Law Commission consultation paper: Making a Will

21/11/2017 Ann Stanyer, partner, Wedlake Bell,

On 13 July 2017, the Law Commission launched a consultation on reforming the law of Wills. The consultation paper provides an interesting read for practitioners and reminds us that much of the law of Wills is based on the original 1837 Wills Act.

Many would argue that the law has stood the test of time and therefore should not be changed; but on the other hand, is it right that such an important area of law be based on Victorian values and not reflect later changes in society, technology and medical understanding? 

Amongst the recommendations is the proposal that the courts be given a "dispensing power" to recognise as valid a Will that would otherwise not be due to its failure to comply with the strict formalities required.

This would be useful, for example, in cases of elderly people isolated from others who are not able to obtain witnesses to their Will, or a terminally ill person wanting to make last minute changes to their Will. We all know that when time is of the essence that the strict requirements of the Will Act 1837 can be a financial and administrative burden on testators. 

Another main proposal relates to the law of testamentary capacity. Currently, the law is laid down in the 1870 case of Banks v Goodfellow and later case-law. The Law Commission proposes that this be replaced by the capacity test set out in the Mental Capacity Act 2005. This is a more modern test, but it is not specific to Will-making.

An alternative option put forward is placing the Banks v Goodfellow test onto a statutory footing. This is an interesting idea but may well restrict the development of the law in the future. In my experience, the Banks v Goodfellow test works well and is well understood by practitioners, so it would be good to see it retained in some form.

As practitioners we need to ensure that strong safeguards are in place to ensure that the testator has testamentary capacity, is not under the influence of another and fully understands what they are doing in executing their Will. The challenge as always is to ensure that those protective shields are robust enough to protect the vulnerable from abuse.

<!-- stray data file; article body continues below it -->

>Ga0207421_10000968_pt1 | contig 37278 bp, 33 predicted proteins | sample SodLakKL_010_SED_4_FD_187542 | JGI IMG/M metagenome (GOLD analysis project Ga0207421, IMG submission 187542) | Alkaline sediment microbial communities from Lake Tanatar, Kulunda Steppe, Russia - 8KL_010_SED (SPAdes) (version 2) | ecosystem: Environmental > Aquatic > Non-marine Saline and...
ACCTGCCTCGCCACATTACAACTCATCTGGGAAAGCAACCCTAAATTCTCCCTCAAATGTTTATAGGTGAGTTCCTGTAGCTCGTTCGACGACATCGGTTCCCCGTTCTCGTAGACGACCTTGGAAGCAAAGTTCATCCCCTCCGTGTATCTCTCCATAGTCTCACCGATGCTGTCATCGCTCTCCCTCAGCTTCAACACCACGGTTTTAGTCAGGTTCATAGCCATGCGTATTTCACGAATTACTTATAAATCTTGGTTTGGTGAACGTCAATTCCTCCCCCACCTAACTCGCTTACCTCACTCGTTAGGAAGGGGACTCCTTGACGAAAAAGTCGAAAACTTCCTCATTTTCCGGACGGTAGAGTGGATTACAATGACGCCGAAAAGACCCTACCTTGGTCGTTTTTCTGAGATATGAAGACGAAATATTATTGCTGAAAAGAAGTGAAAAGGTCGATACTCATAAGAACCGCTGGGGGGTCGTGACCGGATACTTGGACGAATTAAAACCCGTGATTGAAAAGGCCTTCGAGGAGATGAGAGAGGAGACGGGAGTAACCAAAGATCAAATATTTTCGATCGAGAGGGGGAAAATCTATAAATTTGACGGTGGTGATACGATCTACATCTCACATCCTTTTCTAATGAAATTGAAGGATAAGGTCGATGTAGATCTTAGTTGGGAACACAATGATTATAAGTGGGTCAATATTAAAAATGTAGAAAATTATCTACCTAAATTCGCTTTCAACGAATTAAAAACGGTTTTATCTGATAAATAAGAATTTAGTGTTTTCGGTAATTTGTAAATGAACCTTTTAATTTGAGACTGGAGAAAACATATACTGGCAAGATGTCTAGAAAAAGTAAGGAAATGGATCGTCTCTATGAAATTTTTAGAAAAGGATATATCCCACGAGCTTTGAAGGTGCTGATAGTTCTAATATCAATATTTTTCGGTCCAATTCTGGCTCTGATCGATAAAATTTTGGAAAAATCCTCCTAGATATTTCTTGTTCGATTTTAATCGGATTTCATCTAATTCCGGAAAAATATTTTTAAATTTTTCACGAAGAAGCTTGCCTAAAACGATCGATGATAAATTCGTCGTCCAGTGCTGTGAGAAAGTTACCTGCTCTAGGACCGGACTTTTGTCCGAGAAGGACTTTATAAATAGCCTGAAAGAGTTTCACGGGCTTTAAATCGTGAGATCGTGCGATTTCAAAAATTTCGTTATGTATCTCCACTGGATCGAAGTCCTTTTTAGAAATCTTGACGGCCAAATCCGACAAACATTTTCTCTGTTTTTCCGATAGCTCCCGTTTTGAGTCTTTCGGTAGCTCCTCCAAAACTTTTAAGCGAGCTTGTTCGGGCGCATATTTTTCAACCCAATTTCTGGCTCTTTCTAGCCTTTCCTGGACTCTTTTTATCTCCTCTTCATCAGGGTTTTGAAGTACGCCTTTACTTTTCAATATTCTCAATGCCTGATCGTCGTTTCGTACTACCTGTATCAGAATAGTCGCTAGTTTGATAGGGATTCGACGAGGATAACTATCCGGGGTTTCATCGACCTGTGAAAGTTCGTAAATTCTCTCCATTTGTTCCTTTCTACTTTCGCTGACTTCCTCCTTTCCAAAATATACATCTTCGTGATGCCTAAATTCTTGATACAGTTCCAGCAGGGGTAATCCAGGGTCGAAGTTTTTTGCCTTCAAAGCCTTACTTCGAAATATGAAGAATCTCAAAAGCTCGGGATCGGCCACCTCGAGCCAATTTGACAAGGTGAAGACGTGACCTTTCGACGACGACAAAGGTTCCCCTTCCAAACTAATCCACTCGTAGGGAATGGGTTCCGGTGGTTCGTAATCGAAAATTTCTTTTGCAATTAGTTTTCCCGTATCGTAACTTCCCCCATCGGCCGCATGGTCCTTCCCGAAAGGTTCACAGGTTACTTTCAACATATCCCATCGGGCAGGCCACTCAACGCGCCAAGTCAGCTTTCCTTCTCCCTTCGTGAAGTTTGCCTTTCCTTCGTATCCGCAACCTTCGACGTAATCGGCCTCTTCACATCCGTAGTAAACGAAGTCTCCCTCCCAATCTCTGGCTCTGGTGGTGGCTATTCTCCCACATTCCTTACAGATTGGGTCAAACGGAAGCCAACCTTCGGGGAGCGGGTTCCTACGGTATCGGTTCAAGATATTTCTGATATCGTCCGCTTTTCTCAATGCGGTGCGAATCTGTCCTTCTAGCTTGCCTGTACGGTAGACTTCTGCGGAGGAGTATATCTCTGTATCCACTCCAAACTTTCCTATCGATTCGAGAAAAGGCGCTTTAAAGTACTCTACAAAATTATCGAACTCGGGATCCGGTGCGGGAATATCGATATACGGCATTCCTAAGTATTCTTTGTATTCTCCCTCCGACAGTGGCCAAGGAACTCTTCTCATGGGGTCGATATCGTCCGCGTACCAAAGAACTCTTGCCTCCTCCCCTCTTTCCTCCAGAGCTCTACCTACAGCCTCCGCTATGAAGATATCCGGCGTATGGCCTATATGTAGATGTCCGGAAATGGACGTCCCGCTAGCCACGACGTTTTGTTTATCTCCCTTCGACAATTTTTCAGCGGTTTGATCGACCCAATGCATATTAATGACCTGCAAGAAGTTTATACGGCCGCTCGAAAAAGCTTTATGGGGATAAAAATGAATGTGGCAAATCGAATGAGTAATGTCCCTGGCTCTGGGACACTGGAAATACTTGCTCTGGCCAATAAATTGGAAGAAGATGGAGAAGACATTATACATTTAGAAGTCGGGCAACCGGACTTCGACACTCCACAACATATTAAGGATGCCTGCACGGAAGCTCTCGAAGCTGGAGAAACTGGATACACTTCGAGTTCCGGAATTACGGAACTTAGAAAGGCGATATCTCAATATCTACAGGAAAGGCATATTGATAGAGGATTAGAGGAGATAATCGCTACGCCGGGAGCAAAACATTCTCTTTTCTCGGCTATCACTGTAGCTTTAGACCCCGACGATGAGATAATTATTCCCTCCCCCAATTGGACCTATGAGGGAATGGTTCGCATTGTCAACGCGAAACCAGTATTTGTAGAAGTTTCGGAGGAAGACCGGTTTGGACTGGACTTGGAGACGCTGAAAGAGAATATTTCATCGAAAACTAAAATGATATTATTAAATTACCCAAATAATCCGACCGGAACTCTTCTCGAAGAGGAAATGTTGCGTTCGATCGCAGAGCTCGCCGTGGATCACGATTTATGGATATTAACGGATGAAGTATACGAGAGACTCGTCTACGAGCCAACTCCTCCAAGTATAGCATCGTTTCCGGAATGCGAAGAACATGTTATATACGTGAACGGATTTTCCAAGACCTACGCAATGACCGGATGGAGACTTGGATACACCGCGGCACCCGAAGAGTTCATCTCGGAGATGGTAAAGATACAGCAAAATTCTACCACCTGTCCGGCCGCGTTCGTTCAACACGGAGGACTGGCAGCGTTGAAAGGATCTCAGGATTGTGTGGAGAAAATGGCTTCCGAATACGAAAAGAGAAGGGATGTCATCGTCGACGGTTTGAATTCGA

Further proposals relating to capacity include the reduction of the testamentary age from eighteen to sixteen, and the introduction of a new statutory doctrine of testamentary undue influence. The former will be controversial but I can see the merit of it provided it is limited to exceptional cases, and not adopted as a blanket approach. 

The consultation paper also discusses the controversial suggestion that "electronic Wills" (such as a Will in an email or text message) could be authorised in the future. It is not so far-fetched as one might think. There has been a 2017 case in Queensland (Re Nichol) where the deceased drafted a succinct text as follows: 

Dave Nic you and Jack keep all that I have house and superannuation, put my ashes in the back garden with Trish Julie will take her stuff only she’s ok gone back to her ex AGAIN I’m beaten . A bit of cash behind TV and a bit in the bank Cash card pin 3636



My will

This was permitted as a valid Will under by the Queensland courts using their "dispensing power" to discount the strict requirements of their Wills Act.

The Law Commission acknowledges that we do not currently have adequate technology to ensure that an "electronic Will" has truly been made by the testator, free from coercion, and properly witnessed. It therefore looks like we are some way off "electronic Wills" at present, but it is right to consider it for the future.

One can envisage that such an option would be of great use to soldiers on active service and, given that the Law Commission reports that around 40 percent of people die without a Will, it would have the advantage of making Will-making more accessible, thereby encouraging greater take-up.

The risk is of course that having a less formal process will lead to Wills being less well considered and possibly without appropriate advice, which could have consequences for the estate as well as in tax terms.

As always, a balance needs to be struck so that the advantages can be realised alongside appropriate safeguards for testators and their families.  

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